Environmental stressors undoubtedly influence our biology, specifically the endocrine system. For example, endocrine disruptors (chemicals that may interfere with the body’s endocrine system) have been on the rise from sources like cleaning products, cosmetics, and the increased use of plastics and aluminum. Below are a few steps you can take to help kickstart hormonal optimization to keep your body’s hormones in balance.
Do you use plastic bottles? This may be impacting your health, as plastic has been proven to be one of the primary sources of endocrine disruptors. As many companies are switching to BPA-free plastic bottles, we are left wondering what new plastic is being utilized.
Bisphenol A (BPA) is a chemical substance produced worldwide and a common endocrine disruptor. Endocrine disruptors are substance that interferes with your hormones and negatively impact health leading to reduction in fertility, behavioral changes, cancer, obesity, and so much more.
BPA is commonly found in many everyday items including water bottles, canned foods, sodas, and cash register receipts. Many companies have made the switch from BPA-free bottles to bottles containing bisphenol-S (BPS) and Bisphenol-F (BPF). While BPA-Free sounds alluring, research shows these sister compounds aren’t any better. They have a similar effect including, increasing the risk of premature births, promotes diabetes , and even brain hyperactivity.
So what should you use? There are many companies making headway. Try opting for bottles made of glass or metals. And, always clean your bottles daily.
Eat your vegetables!!
Cruciferous vegetables including broccoli, kale, spinach, cabbage, cauliflower, etc. contains a special compound, Indole-3-carbinol (I3C), which is converted into 3,3’-Diindoylemethane (DIM). These compounds can aid in restoring hormonal balance by binding excess estrogen to be removed from the body.
Estrogen dominance is plaguing so many women across the world and can contributes to endometriosis, uterine fibroids, ovarian cysts, infertility, heavy periods, and increased risk for breast cancer. Estrogen dominant states occurs for several reasons:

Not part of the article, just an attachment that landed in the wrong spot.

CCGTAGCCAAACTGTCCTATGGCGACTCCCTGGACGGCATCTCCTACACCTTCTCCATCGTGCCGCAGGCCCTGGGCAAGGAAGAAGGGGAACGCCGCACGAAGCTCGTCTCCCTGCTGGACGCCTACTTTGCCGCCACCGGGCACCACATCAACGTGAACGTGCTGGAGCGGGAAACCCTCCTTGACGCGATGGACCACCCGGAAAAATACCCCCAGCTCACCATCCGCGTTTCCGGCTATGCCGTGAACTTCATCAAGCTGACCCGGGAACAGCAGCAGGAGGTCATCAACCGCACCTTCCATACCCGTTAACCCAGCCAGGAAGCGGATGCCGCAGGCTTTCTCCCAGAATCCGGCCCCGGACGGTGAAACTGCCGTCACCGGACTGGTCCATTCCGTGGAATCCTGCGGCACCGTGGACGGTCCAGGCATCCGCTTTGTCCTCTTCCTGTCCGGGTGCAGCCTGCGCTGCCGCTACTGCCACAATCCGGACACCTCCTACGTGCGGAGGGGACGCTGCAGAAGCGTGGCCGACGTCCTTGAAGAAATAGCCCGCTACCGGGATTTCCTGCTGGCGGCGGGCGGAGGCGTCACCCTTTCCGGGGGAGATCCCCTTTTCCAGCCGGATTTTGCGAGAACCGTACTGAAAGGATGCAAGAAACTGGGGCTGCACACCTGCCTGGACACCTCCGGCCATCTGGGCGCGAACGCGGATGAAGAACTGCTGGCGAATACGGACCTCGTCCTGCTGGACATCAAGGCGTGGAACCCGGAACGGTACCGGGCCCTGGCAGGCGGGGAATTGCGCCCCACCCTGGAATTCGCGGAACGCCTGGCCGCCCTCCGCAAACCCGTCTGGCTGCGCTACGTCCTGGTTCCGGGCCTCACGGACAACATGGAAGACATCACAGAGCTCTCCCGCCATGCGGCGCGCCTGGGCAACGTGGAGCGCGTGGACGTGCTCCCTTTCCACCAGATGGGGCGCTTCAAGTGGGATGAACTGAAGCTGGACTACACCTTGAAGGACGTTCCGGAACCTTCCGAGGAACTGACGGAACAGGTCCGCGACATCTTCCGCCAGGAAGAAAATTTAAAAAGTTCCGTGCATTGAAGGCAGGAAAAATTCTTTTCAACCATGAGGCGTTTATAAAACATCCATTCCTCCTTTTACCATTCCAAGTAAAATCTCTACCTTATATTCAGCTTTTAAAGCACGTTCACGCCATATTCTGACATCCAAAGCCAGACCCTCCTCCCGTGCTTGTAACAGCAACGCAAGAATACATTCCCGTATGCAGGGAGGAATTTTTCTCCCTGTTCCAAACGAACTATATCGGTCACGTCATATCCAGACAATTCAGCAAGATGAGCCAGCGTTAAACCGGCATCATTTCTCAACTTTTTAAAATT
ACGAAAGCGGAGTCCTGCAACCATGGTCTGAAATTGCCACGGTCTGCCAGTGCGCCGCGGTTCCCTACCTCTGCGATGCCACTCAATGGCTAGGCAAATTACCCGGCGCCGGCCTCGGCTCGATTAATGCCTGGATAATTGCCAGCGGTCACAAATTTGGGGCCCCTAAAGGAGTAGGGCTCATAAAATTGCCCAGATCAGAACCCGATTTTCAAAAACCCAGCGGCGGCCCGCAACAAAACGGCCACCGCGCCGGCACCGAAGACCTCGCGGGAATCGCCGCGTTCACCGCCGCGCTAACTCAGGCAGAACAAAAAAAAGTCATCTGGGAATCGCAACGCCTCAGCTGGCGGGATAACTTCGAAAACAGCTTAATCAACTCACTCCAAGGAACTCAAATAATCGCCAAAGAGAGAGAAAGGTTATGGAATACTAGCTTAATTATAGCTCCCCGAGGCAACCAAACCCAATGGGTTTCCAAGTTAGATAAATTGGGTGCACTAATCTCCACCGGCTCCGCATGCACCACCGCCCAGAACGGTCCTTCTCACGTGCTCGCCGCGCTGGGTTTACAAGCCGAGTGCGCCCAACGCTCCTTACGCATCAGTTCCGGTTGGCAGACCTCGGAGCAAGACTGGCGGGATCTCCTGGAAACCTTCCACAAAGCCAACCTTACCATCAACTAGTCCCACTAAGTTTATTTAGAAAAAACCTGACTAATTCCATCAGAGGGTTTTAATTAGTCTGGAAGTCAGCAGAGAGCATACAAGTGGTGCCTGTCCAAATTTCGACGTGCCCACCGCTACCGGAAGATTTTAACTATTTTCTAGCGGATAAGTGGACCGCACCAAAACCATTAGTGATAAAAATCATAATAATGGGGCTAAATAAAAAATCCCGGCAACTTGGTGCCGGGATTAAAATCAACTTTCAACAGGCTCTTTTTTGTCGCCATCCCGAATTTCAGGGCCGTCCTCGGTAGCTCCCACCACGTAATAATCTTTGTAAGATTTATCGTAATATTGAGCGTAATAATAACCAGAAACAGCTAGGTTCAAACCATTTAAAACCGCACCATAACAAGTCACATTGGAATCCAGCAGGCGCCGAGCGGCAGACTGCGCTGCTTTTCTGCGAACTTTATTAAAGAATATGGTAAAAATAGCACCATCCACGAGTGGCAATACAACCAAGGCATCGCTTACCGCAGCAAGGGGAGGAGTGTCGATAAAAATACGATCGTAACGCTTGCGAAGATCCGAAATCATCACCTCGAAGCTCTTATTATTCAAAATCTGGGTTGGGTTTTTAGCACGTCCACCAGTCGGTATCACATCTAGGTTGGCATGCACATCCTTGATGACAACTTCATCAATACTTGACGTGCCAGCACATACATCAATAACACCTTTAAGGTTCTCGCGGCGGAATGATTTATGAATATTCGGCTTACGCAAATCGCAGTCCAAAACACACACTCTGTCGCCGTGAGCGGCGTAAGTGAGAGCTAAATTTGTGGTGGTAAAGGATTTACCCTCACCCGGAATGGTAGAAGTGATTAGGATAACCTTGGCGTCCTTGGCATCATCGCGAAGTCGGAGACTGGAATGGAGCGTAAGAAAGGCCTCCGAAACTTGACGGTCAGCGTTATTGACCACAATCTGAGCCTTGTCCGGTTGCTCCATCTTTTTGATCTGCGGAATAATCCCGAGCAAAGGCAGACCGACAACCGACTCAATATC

- the body produce too much estrogen
- utilization of endocrine disrupting products that contain estrogen-mimickers
- the body does not rid of estrogen byproduct efficiently
- genetic variations
- lack of progesterone
- irregular bowel movements
- exposure to endocrine disruptors
I3C is the precursor to DIM. Once you consume I3C rich foods, stomach acid helps to convert it into DIM. Vegetables are also high in fiber. Fiber is another binding agent, which promotes proper bowel movements.
Not to get too yucky, but bowel movements are important in the process of removing waste. If you’re not poo-ing at least every 1-2 days your body can reabsorb some of those estrogen metabolites furthering hormonal imbalances.
Clean, non-toxic feminine care and cosmetic products
Many women notice once they make the switch to clean, non-toxic feminine car brands their cycles changes resulting in reduced cramping and not-so heavy periods. Why is this?
The vagina is highly absorbable and many feminine products contains harsh chemicals, fragrances, and bleach that are xenoestrogens. Xenoestrogens are estrogen mimicking substance, as well. Once absorbed by the vagina, these chemicals enters the system and are transported through the body via the bloodstream to impact fertility, as well as, development of estrogen dependent cancers.
Since pads and tampons are considered medical grade products, manufactures are not required to list ingredients. However, recent studies have shown phthalates and other potentially questionable substances are linked to feminine pads and tampons, thereby making these endocrine disruptors. Phthalates are also associated with increased risks of endometriosis, uterine fibroids, etc, reduction in fertility, etc.
In order to reduce your exposure, opt for clean, sustainable brands such as The Honey Pot, Rael, DevaCups, LOLA, to name a few.
Krishna Muhammad ND earned her doctorate in Naturopathic Medicine from Southwest College of Naturopathic Medicine in 2017. After earning her ND, her residency was focused in regenerative medicine, functional medicine, hormonal health, and fertility. She earned her Bachelor of Science in Biochemistry from Middle Tennessee State University in 2013. In her spare time, Krishna enjoys trying new foods, and exploring local museums.